Since I didn't add this video to the already-crowded and frequently-updated Pipeline Podcast RSS feed, I guess that video isn't a "podcast," really. It's just a standalone thing. Still, there I am mugging for the camera.

With the unboxing out of the way, let's look at the book.


Clocking in at 600 pages, "The PvP Awesomeology" collected the first seven years of Scott Kurtz's popular webcomic, along with a lot of the pre-cursor strips he did that led up to, and planted the seeds for, "PvP." It's an impressive amount of work to collect in one book, along similar lines to the "Complete" collections of "Far Side" and "Calvin and Hobbes." It's not quite that large, but it is oversized (nearly the same as an "Absolute" book) and it'll stop any door from closing, so long as it isn't a bank vault. I can't even guarantee that, though.

The most interesting part of the book is the historical bits at the beginning. Kurtz pulls out samples of strips he did before "PvP" that lead to the creation of his best-known work. It's fun to see how his style evolved, not just in the years of doing the same strip, but from strip to strip before that. The prior works revolved around gaming and relationships, which is what "PvP" ultimately combines so well. An early semi-autobiographical "newlywed" comic is a real treat. Kurtz's style is much different, more rounded and thicker in the ink line. Yet there are enough of his cartooning ticks in there that you wouldn't be surprised to find out he did it.

Curiously, samples from the "It's Elementary" strip (incomplete and unlettered due to lost scripts) are shown with an awful lot of dead white space on the pages, as if they needed to pad the page count by three or four pages to fill out the book at the last minute. If "PvP" can be shown four strips to a page, why are those early efforts only two strips to a page? They are important to see, as the first versions of some "PvP" regulars appear there, but the layout was an odd choice.

Those first strips also come with annotations to explain how they came about and how they fit in with the story of "PvP." It's enlightening for any fan of the strip, and crucial to explain what those strips are doing in a large book devoted to another comic strip altogether. Unfortunately, those annotations are dropped once the "PvP" strips start running. It would have been exhausting and superfluous to go back and annotate thousands of strips, so I don't blame Kurtz, though I might have liked some kind of historical note at the beginning of each chapter, maybe. There are also no dates next to the strips, but I suppose that's not a big deal. Holiday strips make it obvious when December has rolled around, for example. The book promises a thorough compilation of the webcomic on paper, and that's what it offers.

Even at the larger paper size, the strips do sometimes look a little small. Kurtz's art isn't of a style that reprinting it larger would allow a reader to discover the second coming of Milton Caniff or anything, but a somewhat larger strip with bigger lettering would prevent some eye fatigue.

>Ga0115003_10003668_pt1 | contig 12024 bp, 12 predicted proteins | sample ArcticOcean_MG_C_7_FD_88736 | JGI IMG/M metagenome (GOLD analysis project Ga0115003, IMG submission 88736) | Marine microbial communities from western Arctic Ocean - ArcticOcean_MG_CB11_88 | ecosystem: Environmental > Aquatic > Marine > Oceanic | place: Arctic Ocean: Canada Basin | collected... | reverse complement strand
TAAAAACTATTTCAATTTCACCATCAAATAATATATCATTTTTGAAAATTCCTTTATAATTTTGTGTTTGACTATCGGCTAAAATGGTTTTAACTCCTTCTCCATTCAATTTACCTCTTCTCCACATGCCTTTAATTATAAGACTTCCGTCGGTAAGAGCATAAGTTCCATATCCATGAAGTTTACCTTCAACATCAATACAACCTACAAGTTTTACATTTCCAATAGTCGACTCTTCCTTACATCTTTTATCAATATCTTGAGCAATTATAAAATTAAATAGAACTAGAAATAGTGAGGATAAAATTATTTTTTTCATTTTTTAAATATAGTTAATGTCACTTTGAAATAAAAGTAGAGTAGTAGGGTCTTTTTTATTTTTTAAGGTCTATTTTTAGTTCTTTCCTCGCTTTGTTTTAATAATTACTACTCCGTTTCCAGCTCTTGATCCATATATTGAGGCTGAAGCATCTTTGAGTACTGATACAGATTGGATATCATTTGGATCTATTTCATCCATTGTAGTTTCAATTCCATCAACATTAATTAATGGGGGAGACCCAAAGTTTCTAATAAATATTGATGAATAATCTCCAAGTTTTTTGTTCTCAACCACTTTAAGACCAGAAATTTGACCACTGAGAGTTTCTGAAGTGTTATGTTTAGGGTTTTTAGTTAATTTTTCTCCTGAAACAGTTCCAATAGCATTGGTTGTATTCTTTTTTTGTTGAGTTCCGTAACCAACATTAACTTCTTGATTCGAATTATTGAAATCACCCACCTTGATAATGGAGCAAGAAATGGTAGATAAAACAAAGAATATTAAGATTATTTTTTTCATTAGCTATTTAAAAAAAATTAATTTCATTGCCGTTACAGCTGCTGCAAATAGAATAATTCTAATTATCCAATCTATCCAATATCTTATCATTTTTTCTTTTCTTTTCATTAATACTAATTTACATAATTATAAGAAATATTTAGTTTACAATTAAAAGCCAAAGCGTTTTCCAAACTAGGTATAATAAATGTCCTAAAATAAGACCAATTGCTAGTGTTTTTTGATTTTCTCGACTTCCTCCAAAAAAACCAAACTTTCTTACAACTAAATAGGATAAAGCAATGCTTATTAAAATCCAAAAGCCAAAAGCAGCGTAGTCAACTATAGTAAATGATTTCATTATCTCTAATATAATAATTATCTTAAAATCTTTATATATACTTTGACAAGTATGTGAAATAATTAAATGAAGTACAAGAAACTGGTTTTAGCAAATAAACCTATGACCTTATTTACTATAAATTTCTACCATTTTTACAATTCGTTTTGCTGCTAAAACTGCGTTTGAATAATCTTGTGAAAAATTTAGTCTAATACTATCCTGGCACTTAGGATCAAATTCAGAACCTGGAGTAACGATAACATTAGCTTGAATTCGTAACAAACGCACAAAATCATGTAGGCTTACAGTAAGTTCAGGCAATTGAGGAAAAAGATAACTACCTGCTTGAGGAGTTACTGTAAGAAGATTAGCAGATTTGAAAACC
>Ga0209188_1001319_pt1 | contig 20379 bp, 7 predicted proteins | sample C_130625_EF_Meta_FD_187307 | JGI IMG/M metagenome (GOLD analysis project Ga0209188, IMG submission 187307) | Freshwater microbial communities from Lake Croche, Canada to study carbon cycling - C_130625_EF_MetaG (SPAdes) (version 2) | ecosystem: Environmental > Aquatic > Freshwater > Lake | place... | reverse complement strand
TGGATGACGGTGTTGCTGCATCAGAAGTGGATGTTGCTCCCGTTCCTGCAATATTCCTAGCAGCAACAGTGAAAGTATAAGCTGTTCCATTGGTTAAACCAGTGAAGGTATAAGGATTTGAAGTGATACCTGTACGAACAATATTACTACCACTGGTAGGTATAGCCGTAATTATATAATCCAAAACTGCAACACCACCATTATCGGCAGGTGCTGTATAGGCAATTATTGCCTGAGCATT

Still, the final presentation is strong: There are no signs of pixilation anywhere. The lettering is legible. Sunday color comics are presented in grayscale, but that doesn't hurt the readability of the strips I sampled. There's no bleed through from one page to the next, something that might concern you when putting a book this size together. They didn't go for thinner paper to make the final product thinner or lighter. I'm glad for that, especially at the $100 price point.

In skimming through the pages, I was surprised at how many strips I remembered reading before. I've only relatively recently become a daily devotee of the strip (thanks to the RSS feed), but I guess those early comic book compilations stuck in my memory banks more than I remembered. Seeing everything packed into one book like this, it becomes easier to see running gags and familiar set-ups and, perhaps, similar gags. That's the danger of a book like this. Putting it all together might expose some things that a small portion on a daily basis wouldn't. Like I said, I only skimmed through it so far, but I can't complain about any negative recurring traits. For now, it's a great walk down memory lane and an excellent time capsule showing how one artist can evolve, both artistically and as a writer. The shift from gaming humor to a more relationship-based set-up is noticeable, even if the games never really leave the strip. I like the current combination a lot, though Kurtz isn't so tied down to it that he refrains from doing a week of panda gags, or Comic-Con travelogues, or whatnot. As much as I like the "PvP" gang, I also enjoy it when Kurtz goes off-format for a series out of left field, or for a one-off gag.

Obviously, at $100, this is not a book to be sampled. It's a commitment. It's a book for the fans of the strip. For those planning on picking it up in San Diego from Kurtz, I worry for you. Carrying this doorstopper of a book around and then flying home with it will be a challenge. On the other hand, if you don't buy it, then Kurtz has to fly home with it. So help a brother out.

Newbies would be better served sampling one of the many trade paperback compilations of the series (the sixth volume debuts in San Diego this weekend), which serve the material well. Devotees wanting this ultimate compilation in their library will not be disappointed.

Just wait -- in 2013, we should be due for "PVP Awesomeology" volume 2! (That sound you just heard was Kurtz and his brother collapsing at the thought of doing all that work again. . .)


As Warner Brothers gears up to release WHITEOUT, its Eisner-winning artist Steve Lieber returns to the adventure genre with a new thriller from Image Comics, pairing with acclaimed AGENTS OF ATLAS and EXILES writer Jeff Parker on the September shipping UNDERGROUND!